One of the major obstacles faced with the proxy is the reluctance to transmit potentially-sensitive information through third parties. There can be quite a few legitimate reasons for this:
At other times, the situation simply may not be conducive to using a proxy: the site might be hosted on an internal network that’s strongly isolated from the outside, preventing access to the crawler; there may not even be a route in, due to corporate network-provided DNS-wizardry; or the site might actually be a complex single page application (while Easyling can handle that, it might be outside the client’s budget) that is pulling in data from external services that still require translation.
For these use cases, there’s Easyling’s Client-Side Translation system, which allows the content to mostly or completely bypass the proxy, avoiding most troubles. It only requires minimal changes to the site (inserting the loader script - more on what that is a few paragraphs down - which can even be hosted in your own systems) to prepare for localization.
You can use the crawler to collect content, and use regular Easyling facilities to translate it; or for trusted users that are logged into Easyling at the time, it is also possible for the translator script to submit the new content directly to Easyling’s service for processing. If needed, the only difference is in the publishing step.
If you operate in a field where using the proxy is prohibited, instead of publishing the translations via our subdomain or subdirectory methods, you can insert a one-liner loader script in your site template. This will pick the language most familiar to the visitor (based on their browser settings or previous choices on your site), and translate the page in-situ, in their browser. This makes sure no data is sent anywhere, so your client’s data stays safe and secure.
Client-side translation consists of two parts: the loader and the dictionary. Although by default, both of these are served via Easyling’s CDN, there’s nothing stopping you from downloading the files and hosting them yourself. Though the CDN is provided pro bono for you, self-hosting the files allows the translation system to work on intranet-type sites or in high-security environments which preclude any sort of outside requests.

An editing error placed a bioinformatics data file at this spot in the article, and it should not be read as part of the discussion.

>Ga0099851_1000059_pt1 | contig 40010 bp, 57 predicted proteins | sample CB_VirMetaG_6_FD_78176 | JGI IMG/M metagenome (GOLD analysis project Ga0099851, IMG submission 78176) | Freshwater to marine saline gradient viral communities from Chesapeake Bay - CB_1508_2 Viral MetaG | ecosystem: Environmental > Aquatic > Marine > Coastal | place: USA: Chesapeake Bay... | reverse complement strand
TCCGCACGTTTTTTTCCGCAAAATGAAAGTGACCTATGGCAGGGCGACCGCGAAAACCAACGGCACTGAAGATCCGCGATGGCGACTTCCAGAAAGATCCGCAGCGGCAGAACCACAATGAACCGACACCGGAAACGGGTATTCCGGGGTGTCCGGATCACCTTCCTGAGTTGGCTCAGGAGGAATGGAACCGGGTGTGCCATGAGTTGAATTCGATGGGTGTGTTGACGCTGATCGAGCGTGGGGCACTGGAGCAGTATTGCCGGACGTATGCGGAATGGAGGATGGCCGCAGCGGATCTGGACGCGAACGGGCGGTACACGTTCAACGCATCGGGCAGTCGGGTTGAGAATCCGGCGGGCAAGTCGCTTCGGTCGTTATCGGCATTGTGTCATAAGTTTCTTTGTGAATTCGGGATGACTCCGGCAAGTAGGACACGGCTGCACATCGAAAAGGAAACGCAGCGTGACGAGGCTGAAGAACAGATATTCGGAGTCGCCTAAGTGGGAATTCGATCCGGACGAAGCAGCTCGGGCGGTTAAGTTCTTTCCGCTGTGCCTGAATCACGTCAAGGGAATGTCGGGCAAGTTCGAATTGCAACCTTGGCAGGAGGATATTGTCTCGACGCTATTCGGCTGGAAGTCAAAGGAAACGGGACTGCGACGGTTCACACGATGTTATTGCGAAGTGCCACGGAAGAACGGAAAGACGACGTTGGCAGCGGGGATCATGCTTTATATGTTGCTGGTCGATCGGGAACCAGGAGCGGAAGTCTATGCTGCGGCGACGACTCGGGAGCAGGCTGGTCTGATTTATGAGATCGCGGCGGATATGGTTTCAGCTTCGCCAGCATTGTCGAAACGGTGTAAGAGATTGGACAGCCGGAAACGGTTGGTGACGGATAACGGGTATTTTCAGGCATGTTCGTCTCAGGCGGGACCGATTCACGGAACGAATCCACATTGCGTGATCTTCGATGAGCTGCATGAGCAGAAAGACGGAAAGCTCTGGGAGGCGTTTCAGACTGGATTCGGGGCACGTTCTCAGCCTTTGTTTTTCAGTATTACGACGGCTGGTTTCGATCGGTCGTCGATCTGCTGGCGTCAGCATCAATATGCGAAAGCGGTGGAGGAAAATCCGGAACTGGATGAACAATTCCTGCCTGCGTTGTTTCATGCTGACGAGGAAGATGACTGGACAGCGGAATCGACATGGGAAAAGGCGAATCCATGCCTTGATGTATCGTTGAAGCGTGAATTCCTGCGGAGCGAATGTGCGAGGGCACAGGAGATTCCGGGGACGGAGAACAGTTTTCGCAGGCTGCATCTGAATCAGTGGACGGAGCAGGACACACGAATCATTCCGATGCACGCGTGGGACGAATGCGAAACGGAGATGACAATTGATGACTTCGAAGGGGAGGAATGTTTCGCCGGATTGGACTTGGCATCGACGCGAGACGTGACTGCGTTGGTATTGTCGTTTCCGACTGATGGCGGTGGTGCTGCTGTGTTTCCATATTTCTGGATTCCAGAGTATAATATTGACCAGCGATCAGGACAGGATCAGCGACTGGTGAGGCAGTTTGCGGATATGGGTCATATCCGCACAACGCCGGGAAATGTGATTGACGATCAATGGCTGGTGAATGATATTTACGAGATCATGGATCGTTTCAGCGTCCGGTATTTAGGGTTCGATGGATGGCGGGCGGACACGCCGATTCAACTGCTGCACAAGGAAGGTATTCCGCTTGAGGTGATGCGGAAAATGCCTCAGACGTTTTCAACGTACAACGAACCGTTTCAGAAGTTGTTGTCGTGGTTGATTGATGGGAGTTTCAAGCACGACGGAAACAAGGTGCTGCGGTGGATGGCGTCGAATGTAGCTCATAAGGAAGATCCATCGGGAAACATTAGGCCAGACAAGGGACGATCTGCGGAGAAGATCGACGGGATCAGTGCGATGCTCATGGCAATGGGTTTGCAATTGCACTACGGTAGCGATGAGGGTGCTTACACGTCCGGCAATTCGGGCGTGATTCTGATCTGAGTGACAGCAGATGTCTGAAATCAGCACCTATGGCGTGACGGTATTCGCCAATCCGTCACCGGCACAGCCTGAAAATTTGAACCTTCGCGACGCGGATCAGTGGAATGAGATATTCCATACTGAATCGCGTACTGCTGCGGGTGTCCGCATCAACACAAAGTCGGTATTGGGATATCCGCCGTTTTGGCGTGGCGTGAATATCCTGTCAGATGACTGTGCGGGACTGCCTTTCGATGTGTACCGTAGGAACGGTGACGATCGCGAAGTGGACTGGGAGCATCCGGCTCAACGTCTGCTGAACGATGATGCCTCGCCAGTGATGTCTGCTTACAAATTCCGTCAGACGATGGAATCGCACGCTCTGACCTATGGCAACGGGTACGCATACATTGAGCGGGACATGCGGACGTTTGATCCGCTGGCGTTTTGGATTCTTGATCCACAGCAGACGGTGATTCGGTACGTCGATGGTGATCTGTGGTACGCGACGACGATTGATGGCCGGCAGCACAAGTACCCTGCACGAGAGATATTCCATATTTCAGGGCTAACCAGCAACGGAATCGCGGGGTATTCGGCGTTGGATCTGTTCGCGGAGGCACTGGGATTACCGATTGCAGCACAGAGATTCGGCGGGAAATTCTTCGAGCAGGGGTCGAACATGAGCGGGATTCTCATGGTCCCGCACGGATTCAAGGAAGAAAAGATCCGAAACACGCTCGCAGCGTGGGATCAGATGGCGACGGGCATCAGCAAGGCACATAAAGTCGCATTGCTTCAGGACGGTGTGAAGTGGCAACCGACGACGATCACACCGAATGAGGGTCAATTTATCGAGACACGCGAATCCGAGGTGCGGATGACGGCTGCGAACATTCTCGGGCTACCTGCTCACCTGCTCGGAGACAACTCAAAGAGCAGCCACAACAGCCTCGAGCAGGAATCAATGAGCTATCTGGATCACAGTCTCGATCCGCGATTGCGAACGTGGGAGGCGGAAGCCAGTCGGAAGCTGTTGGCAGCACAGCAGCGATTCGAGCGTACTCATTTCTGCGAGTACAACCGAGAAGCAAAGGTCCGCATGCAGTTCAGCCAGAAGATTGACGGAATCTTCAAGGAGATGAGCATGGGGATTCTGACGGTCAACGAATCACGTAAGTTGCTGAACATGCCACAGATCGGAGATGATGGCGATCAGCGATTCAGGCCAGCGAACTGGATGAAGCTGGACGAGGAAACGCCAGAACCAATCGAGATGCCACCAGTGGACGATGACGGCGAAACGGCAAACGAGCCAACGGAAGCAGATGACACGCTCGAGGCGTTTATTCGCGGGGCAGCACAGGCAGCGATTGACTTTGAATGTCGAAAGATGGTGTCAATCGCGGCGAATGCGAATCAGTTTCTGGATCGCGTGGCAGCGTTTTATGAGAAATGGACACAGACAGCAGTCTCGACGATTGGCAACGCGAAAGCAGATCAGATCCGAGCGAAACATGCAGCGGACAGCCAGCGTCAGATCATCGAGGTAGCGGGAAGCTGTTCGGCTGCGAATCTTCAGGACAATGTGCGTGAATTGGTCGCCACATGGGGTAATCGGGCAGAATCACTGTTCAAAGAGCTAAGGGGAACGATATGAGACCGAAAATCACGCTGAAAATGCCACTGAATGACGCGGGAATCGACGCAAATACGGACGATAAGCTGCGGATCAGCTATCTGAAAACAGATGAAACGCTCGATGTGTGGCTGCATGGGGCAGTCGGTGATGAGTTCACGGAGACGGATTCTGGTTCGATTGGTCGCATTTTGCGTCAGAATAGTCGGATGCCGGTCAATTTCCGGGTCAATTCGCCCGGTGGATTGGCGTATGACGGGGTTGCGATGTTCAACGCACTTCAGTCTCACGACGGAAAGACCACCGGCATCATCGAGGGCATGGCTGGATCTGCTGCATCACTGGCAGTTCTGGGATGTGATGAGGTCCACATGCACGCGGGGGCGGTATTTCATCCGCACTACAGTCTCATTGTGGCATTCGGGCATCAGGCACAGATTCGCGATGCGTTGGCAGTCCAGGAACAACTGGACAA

The loader takes care of deciding the language the page should appear in, and loading the appropriate dictionary. This is done using a number of inputs, in order of precedence:
__ptLanguagequery parameter, that will override any other choice and have the page appear in the language queried.
Whichever option prevails, the choice is stored in the browser’s local storage, so that when the site is visited in the future, it will immediately appear in the correct language.
One the loader has selected the most applicable language, it downloads the dictionary and translation script. This is what takes care of the actual translation, by exchanging all content to the provided target language content in the browser. It also installs a watcher on the page (called a
MutationObserver) that keeps track of any new content appearing on the page as the visitor reads, and handles it as necessary. This ensures the page remains fully translated as the visitor browses.
As new content appears on the website and translations are updated, it is necessary to regularly re-publish the translations by exporting the latest dictionaries and making them available for the loader. This can happen either by publishing the latest exports from within Easyling (if the loader is hosted in our CDN) or by downloading the latest exports, and manually rehosting them on the client’s service (if the proxy is to be completely out of the picture).
In either case, Client-Side Translation is slightly more cumbersome in the sense that it requires human intervention to update its visible translation, while the Proxy Route does this automatically for the client.